Friday, July 4, 2014

“What Doesn’t Kill You…”

Last week’s episode of Dominion featured numerous shootings, knifings, one mass poisoning, and somebody getting fed to a lion.  The city of Vega seems to have an inexhaustible supply of both killing methods and victims.  However, there was a definite uptick in the amount of violence last night.  By my count, there were two dismemberments, (one involving decapitation), a roadside massacre of a family, ritual scarring during a religious ceremony, one near suicide, one mercy killing, three shootings, and at least two impalements on swords. 

No one was thrown to the lion in last night’s episode, though its owner, David Whele, the evil Secretary of Commerce, suggested this consequence to one of his adversaries.  His lion’s name is Samson, so of course his mate is Delilah, and Whele is breeding the lions—presumably to have more of them to throw the innocents to.  Shots of the streets of Vega in last night’s show appropriately featured vaguely Roman statuary and architecture.

The mention of Samson and Delilah is one of a number of Biblical references sprinkled throughout the show.  Part of the fun is spotting these, and appreciating the cleverness of Dominion’s creators in weaving them into the plot and setting of the story.

The excessive and at times confusing violence seems intended to help with characterization, to “flesh out” the characters.  Viewers will come to a deeper appreciation of just how bad most of the players are.  And this is a challenge so far at the beginning of this show: nearly everyone in it is evil and manipulative in some way.  They are all villains, or at least untrustworthy because of their hidden agendas.  So whose side do you take?  Which characters can you really care about?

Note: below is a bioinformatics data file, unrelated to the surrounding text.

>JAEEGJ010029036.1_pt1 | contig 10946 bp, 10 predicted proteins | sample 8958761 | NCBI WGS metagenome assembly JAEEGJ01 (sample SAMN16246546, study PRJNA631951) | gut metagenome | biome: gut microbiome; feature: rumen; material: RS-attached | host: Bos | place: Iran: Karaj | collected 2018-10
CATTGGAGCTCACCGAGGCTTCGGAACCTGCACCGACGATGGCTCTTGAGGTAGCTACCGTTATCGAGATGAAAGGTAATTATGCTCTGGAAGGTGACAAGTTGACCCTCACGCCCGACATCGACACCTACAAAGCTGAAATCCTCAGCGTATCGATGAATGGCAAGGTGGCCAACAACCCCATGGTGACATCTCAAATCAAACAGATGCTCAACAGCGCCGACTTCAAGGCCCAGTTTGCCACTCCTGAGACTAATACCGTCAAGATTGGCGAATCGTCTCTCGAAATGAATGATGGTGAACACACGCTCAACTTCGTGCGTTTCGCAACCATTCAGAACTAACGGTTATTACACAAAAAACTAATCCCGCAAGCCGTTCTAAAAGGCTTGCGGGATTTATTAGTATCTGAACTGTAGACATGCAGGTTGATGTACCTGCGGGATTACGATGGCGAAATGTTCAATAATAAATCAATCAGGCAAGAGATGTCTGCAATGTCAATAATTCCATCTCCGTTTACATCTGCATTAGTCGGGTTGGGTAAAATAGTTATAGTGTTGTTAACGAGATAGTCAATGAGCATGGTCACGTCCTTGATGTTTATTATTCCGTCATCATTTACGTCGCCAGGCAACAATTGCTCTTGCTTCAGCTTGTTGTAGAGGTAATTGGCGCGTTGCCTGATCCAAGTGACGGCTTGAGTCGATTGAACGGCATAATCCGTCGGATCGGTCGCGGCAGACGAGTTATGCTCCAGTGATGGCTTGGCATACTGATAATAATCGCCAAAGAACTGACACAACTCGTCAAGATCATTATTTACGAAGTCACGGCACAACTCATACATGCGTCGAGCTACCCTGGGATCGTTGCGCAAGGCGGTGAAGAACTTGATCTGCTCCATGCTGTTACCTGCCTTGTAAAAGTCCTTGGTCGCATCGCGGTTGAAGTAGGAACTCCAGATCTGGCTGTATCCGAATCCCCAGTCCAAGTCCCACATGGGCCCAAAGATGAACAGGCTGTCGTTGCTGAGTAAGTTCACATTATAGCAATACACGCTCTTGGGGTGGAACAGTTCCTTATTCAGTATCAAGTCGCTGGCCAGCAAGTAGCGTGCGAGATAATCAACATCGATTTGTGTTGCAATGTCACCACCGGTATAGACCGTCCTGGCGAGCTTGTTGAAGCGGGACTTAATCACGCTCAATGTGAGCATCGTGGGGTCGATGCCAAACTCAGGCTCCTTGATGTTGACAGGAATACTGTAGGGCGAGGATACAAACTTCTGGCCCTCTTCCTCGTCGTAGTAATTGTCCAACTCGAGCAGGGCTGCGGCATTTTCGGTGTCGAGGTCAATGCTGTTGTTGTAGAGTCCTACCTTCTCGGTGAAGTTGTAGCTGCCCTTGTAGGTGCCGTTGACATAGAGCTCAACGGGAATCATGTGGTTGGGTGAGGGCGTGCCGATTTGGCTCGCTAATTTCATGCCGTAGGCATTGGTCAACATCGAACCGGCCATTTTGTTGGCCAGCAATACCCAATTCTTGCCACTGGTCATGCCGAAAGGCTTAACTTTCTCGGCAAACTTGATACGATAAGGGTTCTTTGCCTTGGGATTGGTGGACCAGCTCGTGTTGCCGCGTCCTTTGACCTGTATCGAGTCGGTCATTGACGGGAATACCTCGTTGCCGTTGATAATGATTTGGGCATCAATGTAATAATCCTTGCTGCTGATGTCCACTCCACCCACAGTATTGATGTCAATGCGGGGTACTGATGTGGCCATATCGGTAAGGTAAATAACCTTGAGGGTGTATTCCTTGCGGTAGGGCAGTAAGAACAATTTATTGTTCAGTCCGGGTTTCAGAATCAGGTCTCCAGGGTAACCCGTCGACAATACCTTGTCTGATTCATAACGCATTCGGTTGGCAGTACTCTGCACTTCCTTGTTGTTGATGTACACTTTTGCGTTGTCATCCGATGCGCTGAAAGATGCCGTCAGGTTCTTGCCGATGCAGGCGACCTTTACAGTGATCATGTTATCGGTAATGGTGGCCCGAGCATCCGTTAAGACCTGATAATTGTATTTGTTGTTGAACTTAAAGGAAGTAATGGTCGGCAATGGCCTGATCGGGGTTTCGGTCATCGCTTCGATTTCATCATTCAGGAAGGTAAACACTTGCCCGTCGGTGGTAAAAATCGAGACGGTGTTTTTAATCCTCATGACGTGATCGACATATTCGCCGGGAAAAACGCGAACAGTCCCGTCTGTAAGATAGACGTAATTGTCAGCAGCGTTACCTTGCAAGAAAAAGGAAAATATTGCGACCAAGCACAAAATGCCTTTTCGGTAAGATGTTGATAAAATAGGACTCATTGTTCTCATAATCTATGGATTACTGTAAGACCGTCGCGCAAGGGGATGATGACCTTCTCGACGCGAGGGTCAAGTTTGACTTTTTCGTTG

A deeper appreciation of angelology seemed also to be the intent of the third episode.  The reader is referred to the show’s website (see ) for explanations of the complex hierarchy of angeldom.  Suffice it to say that the show succeeds in creating a medieval mindset about the organization of both heaven and earth.  The bureaucracy of heaven’s minions is mirrored in Vega’s rigid caste system of citizens labeled V1s, V2s, V3s and so forth.  In taking possession of human bodies, the angels are subject to the same sensual and behavioral temptations as humans, only magnified because of their supernatural nature.  

This may be their vulnerability, despite super human strength and speed.  There are already numerous incidents of commingling among human and angel characters—almost no one is staying on track with the plan.  The embodied angels are also able to suffer, which further humanizes them.  In one scene, even the great defender of humanity, Michael the Archangel, is mortally, or rather immortally, wounded.

One interesting detail about the angels in Dominion stands out:  ordinarily they do not require light to see, but embodied in human form, they lose this ability and only enjoy ordinary human sight.  This means they are unable to detect their own kind among the human population, who may be concealing themselves for various purposes.  As a result, viewers now know that the city of Vega is infiltrated by numerous allies of both Michael, (probably good) and Gabriel, (definitely bad).   The origin of this notion of angel’s special eyesight—related to being in close proximity to the Creator—has several references in the Bible.  Here is a couple: